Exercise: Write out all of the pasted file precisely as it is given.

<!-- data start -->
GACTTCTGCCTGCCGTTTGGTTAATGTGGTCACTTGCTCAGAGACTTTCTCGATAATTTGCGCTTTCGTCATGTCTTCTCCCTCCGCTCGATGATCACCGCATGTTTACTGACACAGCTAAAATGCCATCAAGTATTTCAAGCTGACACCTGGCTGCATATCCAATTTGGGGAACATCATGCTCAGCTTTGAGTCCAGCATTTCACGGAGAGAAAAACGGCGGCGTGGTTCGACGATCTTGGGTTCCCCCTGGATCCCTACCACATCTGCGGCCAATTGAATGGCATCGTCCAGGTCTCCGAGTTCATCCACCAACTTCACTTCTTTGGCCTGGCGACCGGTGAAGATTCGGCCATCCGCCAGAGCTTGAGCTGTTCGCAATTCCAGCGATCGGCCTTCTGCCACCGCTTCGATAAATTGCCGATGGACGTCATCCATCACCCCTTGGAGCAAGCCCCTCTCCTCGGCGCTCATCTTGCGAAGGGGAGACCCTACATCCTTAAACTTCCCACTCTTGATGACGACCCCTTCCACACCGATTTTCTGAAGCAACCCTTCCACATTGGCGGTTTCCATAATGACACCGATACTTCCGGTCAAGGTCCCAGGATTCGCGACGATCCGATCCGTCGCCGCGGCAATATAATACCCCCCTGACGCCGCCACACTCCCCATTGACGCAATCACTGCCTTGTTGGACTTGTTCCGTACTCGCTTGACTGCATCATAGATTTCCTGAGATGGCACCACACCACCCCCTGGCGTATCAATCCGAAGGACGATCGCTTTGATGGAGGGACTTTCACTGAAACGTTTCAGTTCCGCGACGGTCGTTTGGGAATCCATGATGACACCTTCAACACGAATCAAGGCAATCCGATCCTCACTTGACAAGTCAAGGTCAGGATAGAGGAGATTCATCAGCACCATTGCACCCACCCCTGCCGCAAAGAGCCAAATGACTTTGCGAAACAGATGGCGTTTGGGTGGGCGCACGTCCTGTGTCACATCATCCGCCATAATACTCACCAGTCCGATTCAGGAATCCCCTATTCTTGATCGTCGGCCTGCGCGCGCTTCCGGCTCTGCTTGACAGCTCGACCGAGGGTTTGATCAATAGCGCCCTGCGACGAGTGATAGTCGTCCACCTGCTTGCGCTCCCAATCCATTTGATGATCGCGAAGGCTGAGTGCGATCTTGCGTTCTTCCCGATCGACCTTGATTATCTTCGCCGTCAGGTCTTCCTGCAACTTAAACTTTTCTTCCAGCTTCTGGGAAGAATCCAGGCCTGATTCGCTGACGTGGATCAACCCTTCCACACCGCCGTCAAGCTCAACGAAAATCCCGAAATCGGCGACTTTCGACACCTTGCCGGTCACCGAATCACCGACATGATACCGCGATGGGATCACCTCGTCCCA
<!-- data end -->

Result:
GACTTCTGCCTGCCGTTTGGTTAATGTGGTCACTTGCTCAGAGACTTTCTCGATAATTTGCGCTTTCGTCATGTCTTCTCCCTCCGCTCGATGATCACCGCATGTTTACTGACACAGCTAAAATGCCATCAAGTATTTCAAGCTGACACCTGGCTGCATATCCAATTTGGGGAACATCATGCTCAGCTTTGAGTCCAGCATTTCACGGAGAGAAAAACGGCGGCGTGGTTCGACGATCTTGGGTTCCCCCTGGATCCCTACCACATCTGCGGCCAATTGAATGGCATCGTCCAGGTCTCCGAGTTCATCCACCAACTTCACTTCTTTGGCCTGGCGACCGGTGAAGATTCGGCCATCCGCCAGAGCTTGAGCTGTTCGCAATTCCAGCGATCGGCCTTCTGCCACCGCTTCGATAAATTGCCGATGGACGTCATCCATCACCCCTTGGAGCAAGCCCCTCTCCTCGGCGCTCATCTTGCGAAGGGGAGACCCTACATCCTTAAACTTCCCACTCTTGATGACGACCCCTTCCACACCGATTTTCTGAAGCAACCCTTCCACATTGGCGGTTTCCATAATGACACCGATACTTCCGGTCAAGGTCCCAGGATTCGCGACGATCCGATCCGTCGCCGCGGCAATATAATACCCCCCTGACGCCGCCACACTCCCCATTGACGCAATCACTGCCTTGTTGGACTTGTTCCGTACTCGCTTGACTGCATCATAGATTTCCTGAGATGGCACCACACCACCCCCTGGCGTATCAATCCGAAGGACGATCGCTTTGATGGAGGGACTTTCACTGAAACGTTTCAGTTCCGCGACGGTCGTTTGGGAATCCATGATGACACCTTCAACACGAATCAAGGCAATCCGATCCTCACTTGACAAGTCAAGGTCAGGATAGAGGAGATTCATCAGCACCATTGCACCCACCCCTGCCGCAAAGAGCCAAATGACTTTGCGAAACAGATGGCGTTTGGGTGGGCGCACGTCCTGTGTCACATCATCCGCCATAATACTCACCAGTCCGATTCAGGAATCCCCTATTCTTGATCGTCGGCCTGCGCGCGCTTCCGGCTCTGCTTGACAGCTCGACCGAGGGTTTGATCAATAGCGCCCTGCGACGAGTGATAGTCGTCCACCTGCTTGCGCTCCCAATCCATTTGATGATCGCGAAGGCTGAGTGCGATCTTGCGTTCTTCCCGATCGACCTTGATTATCTTCGCCGTCAGGTCTTCCTGCAACTTAAACTTTTCTTCCAGCTTCTGGGAAGAATCCAGGCCTGATTCGCTGACGTGGATCAACCCTTCCACACCGCCGTCAAGCTCAACGAAAATCCCGAAATCGGCGACTTTCGACACCTTGCCGGTCACCGAATCACCGACATGATACCGCGATGGGATCACCTCGTCCCA